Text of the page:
4. P(e|~h.b) = 0.4 = The consequent probability that there would be a document attesting to a public library in Jerusalem even when there wasn’t a public library there (i.e. the converse of the 60% chance that such a library existed if we have such a document).
P(h | e.b) = 0.54 * 1.00 / [0.54 * 1.00] + [0.46 * 0.40]
P(h | e.b) = 0.54 / (0.54 + 0.184)
P(h | e.b) = 0.54 / 0.724 = 0.746 = 75%
RESULT: […W]e get the plausible result of a 75% such chance. And this was found with unrealistic percentages that biased the result against there being a library there, which means a fortiori we can be highly certain Jerusalem had a public library. This illustrates the advantage of using unrealistically hostile estimates against a hypothesis, since if the conclusion follows even then, we can have a high confidence in that conclusion.
Well isn't this just pulling percentages out of your nether regions? Not necessarily:
One common objection to using Bayes’ Theorem in history is that Bayes’ is a model of mathematical precision in a field that has nothing of the kind. This precision of the math can create the illusion of precision in the estimates and results. But as long as you do not make this mistake, it will not affect your results. The correct procedure is to choose values for the terms in the equation that are at the limit of what you can reasonably believe them to be, to reflect a wide margin of error, thus ensuring a high confidence level (producing an argument a fortiori), regardless of any inexactness in your estimations. For example, surely more than 60% of major cities in antiquity had public libraries (the evidence is compellingly in favor of a much higher percentage, provided ‘major city’ is reasonably defined). But since we don’t have exact statistics, we can say that the percentage of such cities must fall between 60% and 100% (= 80% with a margin of error +/-20%). With such a wide margin of error, our confidence level remains high (see appendix). We are in effect saying that we might not be sure it was 100% (or 90% or even 80%), even though we may believe it is, but we can be sure it was no less than 60%. Since that is the limit of what we deem reasonable, so will our conclusion be (the conclusion is only as strong as an argument’s weakest premise, and each probability assigned in a Bayesian equation is the formal equivalent of a premise).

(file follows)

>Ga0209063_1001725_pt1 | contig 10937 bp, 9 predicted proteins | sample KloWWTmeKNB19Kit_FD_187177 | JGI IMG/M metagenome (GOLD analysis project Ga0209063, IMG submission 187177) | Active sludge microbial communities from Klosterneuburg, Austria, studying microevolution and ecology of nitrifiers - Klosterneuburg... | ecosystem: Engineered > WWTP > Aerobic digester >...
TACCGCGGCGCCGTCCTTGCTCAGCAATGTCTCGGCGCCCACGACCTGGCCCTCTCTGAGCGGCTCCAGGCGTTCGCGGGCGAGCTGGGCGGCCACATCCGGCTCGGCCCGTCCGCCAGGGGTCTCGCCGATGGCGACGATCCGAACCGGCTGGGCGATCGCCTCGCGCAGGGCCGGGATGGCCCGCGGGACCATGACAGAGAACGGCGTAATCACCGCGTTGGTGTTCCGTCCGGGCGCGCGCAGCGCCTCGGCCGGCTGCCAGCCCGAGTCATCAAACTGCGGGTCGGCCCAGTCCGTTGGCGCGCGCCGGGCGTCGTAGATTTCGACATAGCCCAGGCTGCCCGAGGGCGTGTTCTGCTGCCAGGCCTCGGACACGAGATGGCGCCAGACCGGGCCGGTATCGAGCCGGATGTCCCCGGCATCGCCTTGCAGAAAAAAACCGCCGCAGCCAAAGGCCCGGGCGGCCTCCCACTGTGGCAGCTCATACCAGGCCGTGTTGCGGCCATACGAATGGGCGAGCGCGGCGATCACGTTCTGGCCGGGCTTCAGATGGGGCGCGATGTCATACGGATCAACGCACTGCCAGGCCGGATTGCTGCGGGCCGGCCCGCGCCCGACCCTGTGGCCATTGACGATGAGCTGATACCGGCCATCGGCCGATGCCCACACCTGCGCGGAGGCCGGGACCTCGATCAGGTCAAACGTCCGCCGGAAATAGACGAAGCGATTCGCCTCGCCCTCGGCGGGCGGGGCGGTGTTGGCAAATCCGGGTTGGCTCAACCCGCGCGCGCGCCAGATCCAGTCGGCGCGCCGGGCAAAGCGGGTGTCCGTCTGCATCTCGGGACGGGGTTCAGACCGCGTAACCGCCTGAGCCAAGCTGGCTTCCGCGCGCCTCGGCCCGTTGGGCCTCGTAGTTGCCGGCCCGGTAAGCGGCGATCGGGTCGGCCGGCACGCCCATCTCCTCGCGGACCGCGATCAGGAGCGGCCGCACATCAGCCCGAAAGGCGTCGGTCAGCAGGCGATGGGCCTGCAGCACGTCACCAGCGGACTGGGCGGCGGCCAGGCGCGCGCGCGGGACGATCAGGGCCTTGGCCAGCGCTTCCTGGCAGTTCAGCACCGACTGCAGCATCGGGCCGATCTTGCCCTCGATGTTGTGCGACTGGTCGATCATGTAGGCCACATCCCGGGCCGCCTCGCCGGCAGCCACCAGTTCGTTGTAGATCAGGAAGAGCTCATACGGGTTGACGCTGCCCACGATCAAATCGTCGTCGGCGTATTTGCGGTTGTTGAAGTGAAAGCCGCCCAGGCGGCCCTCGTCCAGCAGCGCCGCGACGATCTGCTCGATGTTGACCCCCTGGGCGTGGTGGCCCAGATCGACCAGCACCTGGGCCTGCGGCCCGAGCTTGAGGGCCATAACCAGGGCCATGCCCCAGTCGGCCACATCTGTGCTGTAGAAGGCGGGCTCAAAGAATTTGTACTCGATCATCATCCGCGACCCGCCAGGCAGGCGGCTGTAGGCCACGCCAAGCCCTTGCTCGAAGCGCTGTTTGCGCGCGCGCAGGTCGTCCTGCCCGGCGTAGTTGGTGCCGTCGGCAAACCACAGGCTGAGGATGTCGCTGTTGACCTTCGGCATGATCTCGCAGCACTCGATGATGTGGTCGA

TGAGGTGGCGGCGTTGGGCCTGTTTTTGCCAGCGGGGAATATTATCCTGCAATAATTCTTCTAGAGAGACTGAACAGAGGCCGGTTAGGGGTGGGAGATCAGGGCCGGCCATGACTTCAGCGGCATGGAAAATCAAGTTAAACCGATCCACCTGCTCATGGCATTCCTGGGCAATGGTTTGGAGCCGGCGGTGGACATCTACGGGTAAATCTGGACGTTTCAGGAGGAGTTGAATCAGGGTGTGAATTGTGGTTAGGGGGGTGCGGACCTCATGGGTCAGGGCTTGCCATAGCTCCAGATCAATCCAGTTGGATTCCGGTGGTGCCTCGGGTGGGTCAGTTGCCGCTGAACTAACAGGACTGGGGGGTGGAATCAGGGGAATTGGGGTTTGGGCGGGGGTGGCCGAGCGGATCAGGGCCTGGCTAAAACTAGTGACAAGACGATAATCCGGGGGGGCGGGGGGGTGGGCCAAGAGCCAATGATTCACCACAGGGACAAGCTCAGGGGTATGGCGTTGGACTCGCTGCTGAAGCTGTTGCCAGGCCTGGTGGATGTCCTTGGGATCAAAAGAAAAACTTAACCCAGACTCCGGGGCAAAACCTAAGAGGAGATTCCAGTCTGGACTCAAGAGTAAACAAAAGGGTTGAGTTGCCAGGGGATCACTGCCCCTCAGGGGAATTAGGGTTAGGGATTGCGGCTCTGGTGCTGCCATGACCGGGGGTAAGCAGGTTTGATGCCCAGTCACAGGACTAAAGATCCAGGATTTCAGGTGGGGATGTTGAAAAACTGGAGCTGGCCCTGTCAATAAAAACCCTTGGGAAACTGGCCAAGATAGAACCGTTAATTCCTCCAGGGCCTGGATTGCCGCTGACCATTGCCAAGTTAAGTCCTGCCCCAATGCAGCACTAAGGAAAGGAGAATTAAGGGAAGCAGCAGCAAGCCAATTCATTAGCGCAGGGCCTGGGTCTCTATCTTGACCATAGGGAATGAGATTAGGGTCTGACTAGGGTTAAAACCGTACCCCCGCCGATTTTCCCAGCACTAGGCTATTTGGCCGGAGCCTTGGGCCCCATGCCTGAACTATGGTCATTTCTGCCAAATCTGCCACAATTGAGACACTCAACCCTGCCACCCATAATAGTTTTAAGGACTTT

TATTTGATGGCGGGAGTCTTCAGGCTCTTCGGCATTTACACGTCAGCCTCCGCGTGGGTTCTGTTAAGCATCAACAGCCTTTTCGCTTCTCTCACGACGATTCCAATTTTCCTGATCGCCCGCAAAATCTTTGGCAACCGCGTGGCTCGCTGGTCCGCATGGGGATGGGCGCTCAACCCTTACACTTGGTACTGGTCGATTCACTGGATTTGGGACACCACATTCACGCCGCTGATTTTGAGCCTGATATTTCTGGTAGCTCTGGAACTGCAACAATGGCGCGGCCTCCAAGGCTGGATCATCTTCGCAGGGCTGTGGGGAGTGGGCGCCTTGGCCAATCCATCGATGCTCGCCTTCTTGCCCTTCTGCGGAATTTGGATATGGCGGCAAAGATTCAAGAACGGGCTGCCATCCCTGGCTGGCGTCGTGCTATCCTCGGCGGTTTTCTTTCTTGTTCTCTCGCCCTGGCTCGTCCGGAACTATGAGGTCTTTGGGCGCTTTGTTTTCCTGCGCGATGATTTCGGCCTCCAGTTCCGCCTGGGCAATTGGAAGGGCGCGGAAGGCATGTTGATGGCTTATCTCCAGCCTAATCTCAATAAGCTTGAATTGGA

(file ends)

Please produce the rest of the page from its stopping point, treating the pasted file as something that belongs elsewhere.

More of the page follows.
So there you have it. This is my simple interpretation of Dr. Carrier's article, so read it on its own terms if you find mine lacking :). One of the references that Dr. Carrier makes is to Eliezer Yudkowsky's intro to Bayes' Theorem
. There's a bit more I want to write about Bayes' Theorem and the ad hocness that I see in religious debates, but I'll save that for a future post.